A taste of heaven
Many of the Windrush generation and beyond had a poor experience in traditional churches, meeting casual and sometimes cruel racism. Some even met a closed door. By contrast, many Baptist churches kept their doors open.
One example is John Bunyan Baptist Church in Oxford: its minister in the 1980s Michael Bochenski reflects on that time, and the power of a warm and interested welcome
After this I looked, and there before me was a great multitude that no one could count, from every nation, tribe, people and language, standing before the throne and before the Lamb. They were wearing white robes and were holding palm branches in their hands. (Revelation 7:9)
If then why not now? This vision of a heaven to come where peoples from across the world unite, far beyond the temporary barriers of language, skin colour, tribal loyalties and national fervour, has long inspired me. Like many of my generation of Baptist ministers it was the remarkable ministry of Martin Luther King (Jnr) that helped to encourage me into ministry. If a Baptist minister, starting from a Baptist church pulpit, can transform communities, a nation, a world, then bring it on! Though the scale will be different, others of us too could seek to work with and from a local Baptist church to transform the communities in which God had placed us.
My first call to a pastorate, after ordination training at Regent’s Park College Oxford, was a surprise. I remember saying to the then Area Superintendent, Hugh Logan: 'I am looking for a church that has lost something of its past glory but is open to God’s future. And I am prepared to go anywhere to find it.'
The surprise was that the call came from just three miles down the road – to Cowley, East Oxford. John Bunyan Baptist Church, been blessed by the long fruitful ministry of 'the minister who rode around Cowley on a bicycle' Sydney Crowe, and his wife Ivy. The impressive 'glazier’s paradise' new church they had been instrumental in building was full of light and beautiful wood. It was also dominated by a huge pulpit with an open baptistery below it and (above both) an acoustic sounding board which more than one baptismal candidate described as 'a diving platform'. By 1980, however, the church was largely an elderly white one, albeit one blessed with a few very committed young families, a handful of Afro-Caribbean Christians and a strong Welsh contingent (many of whom had come to Oxford from the 1930s to find work at the Morris Motors factory).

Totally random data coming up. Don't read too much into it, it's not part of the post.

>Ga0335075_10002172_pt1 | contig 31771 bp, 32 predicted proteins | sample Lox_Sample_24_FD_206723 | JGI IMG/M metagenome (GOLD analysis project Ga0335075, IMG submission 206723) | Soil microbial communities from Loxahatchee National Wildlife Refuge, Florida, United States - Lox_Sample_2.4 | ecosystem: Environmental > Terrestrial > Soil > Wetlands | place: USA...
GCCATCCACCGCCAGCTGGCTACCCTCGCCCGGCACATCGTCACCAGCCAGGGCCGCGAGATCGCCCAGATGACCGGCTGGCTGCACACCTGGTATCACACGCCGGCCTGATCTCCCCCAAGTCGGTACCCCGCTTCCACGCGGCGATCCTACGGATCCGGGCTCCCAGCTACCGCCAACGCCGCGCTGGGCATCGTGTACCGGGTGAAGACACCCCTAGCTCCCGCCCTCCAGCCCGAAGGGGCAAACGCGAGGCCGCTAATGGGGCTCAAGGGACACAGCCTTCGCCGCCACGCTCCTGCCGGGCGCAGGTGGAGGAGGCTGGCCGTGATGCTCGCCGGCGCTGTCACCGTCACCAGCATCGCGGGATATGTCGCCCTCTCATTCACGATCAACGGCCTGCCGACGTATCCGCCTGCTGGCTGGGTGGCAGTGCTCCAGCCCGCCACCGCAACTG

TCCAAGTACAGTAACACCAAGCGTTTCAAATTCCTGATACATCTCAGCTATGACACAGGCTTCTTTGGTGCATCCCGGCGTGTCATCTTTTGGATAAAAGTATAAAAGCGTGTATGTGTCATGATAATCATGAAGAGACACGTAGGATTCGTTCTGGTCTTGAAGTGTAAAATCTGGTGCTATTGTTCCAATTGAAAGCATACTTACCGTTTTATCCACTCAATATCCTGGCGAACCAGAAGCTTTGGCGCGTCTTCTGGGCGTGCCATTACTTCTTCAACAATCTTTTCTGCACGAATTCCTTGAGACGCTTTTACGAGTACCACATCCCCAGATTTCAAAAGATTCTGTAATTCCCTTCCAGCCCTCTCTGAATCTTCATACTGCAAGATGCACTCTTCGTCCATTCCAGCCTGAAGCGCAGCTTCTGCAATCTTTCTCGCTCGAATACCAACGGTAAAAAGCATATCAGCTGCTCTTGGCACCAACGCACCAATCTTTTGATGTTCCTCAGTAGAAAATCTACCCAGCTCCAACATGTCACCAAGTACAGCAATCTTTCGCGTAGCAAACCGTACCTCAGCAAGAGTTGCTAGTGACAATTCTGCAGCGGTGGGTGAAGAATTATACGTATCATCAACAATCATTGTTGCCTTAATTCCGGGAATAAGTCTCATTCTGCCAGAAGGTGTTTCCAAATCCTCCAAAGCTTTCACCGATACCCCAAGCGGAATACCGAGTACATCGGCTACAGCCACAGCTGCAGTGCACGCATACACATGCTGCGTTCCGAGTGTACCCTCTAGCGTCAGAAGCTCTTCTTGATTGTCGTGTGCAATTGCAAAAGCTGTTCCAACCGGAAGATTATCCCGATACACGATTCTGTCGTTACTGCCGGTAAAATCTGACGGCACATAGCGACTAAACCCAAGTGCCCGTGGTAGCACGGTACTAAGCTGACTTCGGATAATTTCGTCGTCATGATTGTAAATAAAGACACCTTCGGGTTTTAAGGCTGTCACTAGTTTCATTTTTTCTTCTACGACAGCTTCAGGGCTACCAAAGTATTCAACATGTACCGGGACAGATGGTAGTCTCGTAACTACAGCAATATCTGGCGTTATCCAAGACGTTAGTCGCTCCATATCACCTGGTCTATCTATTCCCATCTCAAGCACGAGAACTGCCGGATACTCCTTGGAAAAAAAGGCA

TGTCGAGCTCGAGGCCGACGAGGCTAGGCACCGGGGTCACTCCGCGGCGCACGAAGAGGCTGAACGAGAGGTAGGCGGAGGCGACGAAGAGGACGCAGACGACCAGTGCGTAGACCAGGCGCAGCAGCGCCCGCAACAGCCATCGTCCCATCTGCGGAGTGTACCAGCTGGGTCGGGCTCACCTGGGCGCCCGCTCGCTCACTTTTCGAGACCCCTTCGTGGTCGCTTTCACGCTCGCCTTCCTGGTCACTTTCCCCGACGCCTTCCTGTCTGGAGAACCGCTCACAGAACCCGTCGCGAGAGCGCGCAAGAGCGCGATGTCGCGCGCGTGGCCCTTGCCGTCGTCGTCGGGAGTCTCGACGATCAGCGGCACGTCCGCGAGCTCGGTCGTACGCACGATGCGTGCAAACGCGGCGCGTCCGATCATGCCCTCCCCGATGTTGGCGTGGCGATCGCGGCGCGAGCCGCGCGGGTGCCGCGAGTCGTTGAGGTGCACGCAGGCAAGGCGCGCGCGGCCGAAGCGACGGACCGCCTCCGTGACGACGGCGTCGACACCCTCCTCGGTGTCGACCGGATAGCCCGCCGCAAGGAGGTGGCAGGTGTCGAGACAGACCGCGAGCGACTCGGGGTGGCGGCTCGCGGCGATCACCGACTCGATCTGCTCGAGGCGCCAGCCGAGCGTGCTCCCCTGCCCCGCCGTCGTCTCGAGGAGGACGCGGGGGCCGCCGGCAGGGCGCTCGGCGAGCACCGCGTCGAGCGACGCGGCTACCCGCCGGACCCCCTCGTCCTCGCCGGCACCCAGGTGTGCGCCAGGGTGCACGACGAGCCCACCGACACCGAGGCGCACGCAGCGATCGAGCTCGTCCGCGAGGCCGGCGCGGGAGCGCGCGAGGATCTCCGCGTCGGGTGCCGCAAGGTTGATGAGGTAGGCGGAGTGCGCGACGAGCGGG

'When you show an interest in people they will show an interest in you and the church', a wise pastoral tutor had said to us all in college. They were words I never forgot. Visiting and praying with people in their homes has long been the best way I know to see churches begin to grow again. There is no easy alternative to the slow patient, building up of relationships.
So when a few more West Indian Christians began to turn up at Sunday worship I made it a priority to follow them up. A phase of significant church growth began, I think, with Aunty Ethel - a much loved and trusted friend to the local West Indian community. As she began to make us her church so did others Among them, Wilfred, who I led to faith and baptism, and later his wife Mary who once said this to me: 'he can make a fool of himself if he wants to but you’ll never get me in that pool'. We did (!) after Mary went forward at a Billy Graham Mission England rally.